President Barack Obama has slammed a bid to curb the US security agency's snooping powers proposed in the wake of the Edward snowden leaks.
Obama has urged lawmakers to vote against an amendment to the defence spending bill that would cut NSA funding for collating phone call records and online metadata of intenet users.
"We oppose the effort in the House to hastily dismantle one of our intelligence community's counterterrorism tools," the White House said.
"This blunt approach is not the product of an informed, open, or deliberative process."
The amendment was put forward by Republican Congressman Justin Amash in reaction to revelations by former National Security Agency contractor Edward Snowden that exposed the sweeping scale of domestic and international surveillance.
"We urge the House to reject the amendment and move forward with an approach that appropriately takes into account the need for a reasoned review of what tools can best secure the nation," Washington spokesman Jay Carney added.
In response, Amash tweeted:
When's the last time a president put out an emergency statement against an amendment? The Washington elites fear liberty. They fear you.
— Justin Amash (@repjustinamash) July 24, 2013
Amash and other supporters maintain that the NSA programme amounts to unfettered spying on American citizens.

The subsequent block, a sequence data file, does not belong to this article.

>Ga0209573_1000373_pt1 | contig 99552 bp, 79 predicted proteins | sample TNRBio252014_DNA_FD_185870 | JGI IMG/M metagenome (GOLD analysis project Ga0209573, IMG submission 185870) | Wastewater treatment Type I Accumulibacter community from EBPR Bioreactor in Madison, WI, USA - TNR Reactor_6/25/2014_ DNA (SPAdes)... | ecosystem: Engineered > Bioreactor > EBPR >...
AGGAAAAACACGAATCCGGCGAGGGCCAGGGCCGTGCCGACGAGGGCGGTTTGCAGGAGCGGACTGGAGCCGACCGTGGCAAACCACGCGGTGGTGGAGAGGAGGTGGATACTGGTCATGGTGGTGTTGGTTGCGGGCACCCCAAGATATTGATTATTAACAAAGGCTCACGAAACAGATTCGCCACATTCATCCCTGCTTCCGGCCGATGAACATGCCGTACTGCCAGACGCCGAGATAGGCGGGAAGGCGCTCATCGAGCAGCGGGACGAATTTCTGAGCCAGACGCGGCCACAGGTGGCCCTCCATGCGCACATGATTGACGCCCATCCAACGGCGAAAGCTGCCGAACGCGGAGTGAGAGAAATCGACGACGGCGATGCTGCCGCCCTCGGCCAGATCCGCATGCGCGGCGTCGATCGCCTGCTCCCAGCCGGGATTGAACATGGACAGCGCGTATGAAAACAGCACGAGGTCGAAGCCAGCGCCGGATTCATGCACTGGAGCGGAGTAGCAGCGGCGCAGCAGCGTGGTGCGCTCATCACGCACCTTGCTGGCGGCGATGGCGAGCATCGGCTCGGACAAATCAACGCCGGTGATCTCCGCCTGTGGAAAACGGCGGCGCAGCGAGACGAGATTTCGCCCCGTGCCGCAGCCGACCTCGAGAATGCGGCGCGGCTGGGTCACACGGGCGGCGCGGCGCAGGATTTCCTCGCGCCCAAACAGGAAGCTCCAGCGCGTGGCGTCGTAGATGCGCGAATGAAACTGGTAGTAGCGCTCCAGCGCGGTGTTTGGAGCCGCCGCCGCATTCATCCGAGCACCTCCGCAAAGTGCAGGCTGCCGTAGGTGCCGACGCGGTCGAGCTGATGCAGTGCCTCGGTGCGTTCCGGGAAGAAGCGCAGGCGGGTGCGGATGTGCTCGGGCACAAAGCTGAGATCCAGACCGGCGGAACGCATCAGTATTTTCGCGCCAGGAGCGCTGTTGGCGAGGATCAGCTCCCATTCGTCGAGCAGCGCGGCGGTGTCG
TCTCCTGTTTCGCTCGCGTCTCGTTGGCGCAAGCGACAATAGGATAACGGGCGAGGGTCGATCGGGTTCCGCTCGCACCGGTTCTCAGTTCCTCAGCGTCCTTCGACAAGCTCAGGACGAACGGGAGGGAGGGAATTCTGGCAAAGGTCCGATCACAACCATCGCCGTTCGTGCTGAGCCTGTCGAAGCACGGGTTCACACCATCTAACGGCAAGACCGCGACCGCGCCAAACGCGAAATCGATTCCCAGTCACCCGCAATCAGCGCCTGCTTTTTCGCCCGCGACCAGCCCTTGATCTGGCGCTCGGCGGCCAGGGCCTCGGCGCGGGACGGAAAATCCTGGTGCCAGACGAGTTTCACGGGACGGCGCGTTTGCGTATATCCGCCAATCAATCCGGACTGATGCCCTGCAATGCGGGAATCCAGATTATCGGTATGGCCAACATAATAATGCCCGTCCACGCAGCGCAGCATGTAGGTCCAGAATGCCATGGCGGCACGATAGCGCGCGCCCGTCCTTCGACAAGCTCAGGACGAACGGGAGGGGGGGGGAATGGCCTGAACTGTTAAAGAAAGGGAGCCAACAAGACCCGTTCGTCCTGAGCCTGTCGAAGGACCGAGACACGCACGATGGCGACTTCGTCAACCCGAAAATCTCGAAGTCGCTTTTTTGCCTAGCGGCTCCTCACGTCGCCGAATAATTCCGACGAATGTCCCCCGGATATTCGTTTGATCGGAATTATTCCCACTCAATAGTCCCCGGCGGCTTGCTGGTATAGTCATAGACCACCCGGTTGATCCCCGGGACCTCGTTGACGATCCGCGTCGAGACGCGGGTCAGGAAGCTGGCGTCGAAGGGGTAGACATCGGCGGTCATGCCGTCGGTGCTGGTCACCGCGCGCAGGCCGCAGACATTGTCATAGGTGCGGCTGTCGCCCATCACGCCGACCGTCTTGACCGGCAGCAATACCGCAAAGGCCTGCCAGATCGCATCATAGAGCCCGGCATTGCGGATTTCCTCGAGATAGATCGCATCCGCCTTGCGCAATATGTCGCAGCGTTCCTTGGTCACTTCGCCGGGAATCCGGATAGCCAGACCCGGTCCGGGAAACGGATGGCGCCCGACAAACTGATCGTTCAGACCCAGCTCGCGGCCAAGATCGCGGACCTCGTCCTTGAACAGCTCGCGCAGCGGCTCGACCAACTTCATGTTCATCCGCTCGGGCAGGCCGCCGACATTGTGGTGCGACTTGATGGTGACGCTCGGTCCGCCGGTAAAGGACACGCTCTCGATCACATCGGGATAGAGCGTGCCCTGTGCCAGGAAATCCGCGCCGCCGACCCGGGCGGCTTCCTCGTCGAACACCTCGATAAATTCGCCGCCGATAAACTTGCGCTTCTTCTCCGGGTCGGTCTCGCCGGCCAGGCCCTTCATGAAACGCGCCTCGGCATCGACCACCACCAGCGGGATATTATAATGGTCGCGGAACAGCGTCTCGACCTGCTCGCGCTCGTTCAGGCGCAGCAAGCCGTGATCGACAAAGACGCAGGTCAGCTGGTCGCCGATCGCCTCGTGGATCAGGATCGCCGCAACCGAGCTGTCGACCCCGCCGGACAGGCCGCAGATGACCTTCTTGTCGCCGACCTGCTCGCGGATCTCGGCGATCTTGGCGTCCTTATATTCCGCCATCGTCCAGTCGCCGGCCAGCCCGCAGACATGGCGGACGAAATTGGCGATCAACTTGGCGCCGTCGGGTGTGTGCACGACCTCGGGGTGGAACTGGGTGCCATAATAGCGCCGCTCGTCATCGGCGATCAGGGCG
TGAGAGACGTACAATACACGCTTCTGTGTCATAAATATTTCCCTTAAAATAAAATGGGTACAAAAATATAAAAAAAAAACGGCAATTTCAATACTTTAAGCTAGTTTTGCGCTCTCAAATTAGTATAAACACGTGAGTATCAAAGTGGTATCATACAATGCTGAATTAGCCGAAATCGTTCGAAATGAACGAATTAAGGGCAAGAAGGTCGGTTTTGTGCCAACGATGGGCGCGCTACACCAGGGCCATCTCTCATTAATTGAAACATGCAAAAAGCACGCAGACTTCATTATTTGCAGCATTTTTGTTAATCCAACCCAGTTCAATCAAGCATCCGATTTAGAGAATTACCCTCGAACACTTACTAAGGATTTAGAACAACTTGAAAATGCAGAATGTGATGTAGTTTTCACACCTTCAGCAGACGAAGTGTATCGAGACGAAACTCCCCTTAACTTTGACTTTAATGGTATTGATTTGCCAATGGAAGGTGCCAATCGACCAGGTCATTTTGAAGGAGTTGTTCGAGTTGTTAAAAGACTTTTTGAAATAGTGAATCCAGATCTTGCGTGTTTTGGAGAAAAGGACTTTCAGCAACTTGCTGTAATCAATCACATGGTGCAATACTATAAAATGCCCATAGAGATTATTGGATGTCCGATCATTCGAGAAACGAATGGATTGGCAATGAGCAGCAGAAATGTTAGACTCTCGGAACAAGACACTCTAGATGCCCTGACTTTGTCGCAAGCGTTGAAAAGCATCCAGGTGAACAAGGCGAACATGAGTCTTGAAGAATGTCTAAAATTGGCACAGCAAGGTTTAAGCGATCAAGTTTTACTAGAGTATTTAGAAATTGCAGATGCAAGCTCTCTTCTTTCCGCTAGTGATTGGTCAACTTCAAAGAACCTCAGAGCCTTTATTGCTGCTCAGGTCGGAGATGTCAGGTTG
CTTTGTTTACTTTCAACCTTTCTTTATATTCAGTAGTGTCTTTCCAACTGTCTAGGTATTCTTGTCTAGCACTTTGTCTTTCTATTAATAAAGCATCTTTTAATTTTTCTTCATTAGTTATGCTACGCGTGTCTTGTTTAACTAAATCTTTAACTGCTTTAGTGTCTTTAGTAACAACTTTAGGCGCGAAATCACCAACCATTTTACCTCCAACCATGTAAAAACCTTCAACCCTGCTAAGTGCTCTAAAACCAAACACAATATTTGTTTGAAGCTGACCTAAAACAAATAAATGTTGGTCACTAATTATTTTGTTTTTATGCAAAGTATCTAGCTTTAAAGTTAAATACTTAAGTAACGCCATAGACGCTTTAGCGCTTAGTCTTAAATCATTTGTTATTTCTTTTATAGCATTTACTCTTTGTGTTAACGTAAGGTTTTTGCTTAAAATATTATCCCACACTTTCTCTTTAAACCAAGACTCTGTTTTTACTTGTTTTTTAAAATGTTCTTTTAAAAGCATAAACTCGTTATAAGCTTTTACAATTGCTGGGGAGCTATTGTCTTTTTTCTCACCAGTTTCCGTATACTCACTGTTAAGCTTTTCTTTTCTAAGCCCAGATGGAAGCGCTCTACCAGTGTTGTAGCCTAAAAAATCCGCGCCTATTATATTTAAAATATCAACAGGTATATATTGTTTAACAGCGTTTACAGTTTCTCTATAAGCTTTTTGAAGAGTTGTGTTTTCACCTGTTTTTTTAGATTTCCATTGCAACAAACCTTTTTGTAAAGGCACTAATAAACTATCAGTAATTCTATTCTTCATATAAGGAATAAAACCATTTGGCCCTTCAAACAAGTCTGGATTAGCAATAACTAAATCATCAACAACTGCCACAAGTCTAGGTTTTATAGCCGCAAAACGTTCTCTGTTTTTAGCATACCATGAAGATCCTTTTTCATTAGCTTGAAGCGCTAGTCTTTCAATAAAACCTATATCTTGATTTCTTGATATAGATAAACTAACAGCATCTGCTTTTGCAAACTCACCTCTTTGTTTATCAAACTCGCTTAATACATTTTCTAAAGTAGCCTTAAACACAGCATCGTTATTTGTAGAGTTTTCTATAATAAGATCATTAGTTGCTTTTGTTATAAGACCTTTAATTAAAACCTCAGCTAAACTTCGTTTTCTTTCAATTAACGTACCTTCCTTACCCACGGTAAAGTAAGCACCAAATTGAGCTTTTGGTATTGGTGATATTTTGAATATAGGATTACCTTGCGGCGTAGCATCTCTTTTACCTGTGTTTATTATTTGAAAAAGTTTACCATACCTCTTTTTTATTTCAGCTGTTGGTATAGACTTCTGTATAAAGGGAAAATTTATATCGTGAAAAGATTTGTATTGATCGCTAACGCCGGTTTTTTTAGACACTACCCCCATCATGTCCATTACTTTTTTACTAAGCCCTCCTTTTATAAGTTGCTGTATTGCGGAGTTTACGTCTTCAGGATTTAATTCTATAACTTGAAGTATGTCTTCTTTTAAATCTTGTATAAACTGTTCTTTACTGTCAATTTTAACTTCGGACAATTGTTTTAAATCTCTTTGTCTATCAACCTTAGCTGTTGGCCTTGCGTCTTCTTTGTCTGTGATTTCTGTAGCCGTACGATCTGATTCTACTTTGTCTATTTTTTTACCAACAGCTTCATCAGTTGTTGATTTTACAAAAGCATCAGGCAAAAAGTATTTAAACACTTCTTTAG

But critics of the amendment say that it has allowed security forces to block numerous threats to American's security.
NSA chief Keith Alexander spent hours at Capitol Hill in closed-door sessions with Republicans and Democrats to pressure them into voting against the measure.
"This bill would urn off our ability to find terrorists trying to attack us," said Representative Dutch Ruppersberger, the top Democrat on the Intelligence panel.
"While many members have legitimate questions about the NSA metadata programme, including whether there are sufficient protections for Americans' civil liberties, eliminating this programme altogether without careful deliberation would not reflect our duty to provide for the common defence," Rep Mike Rogers, chairman of the committee, wrote in an open letter to the congress.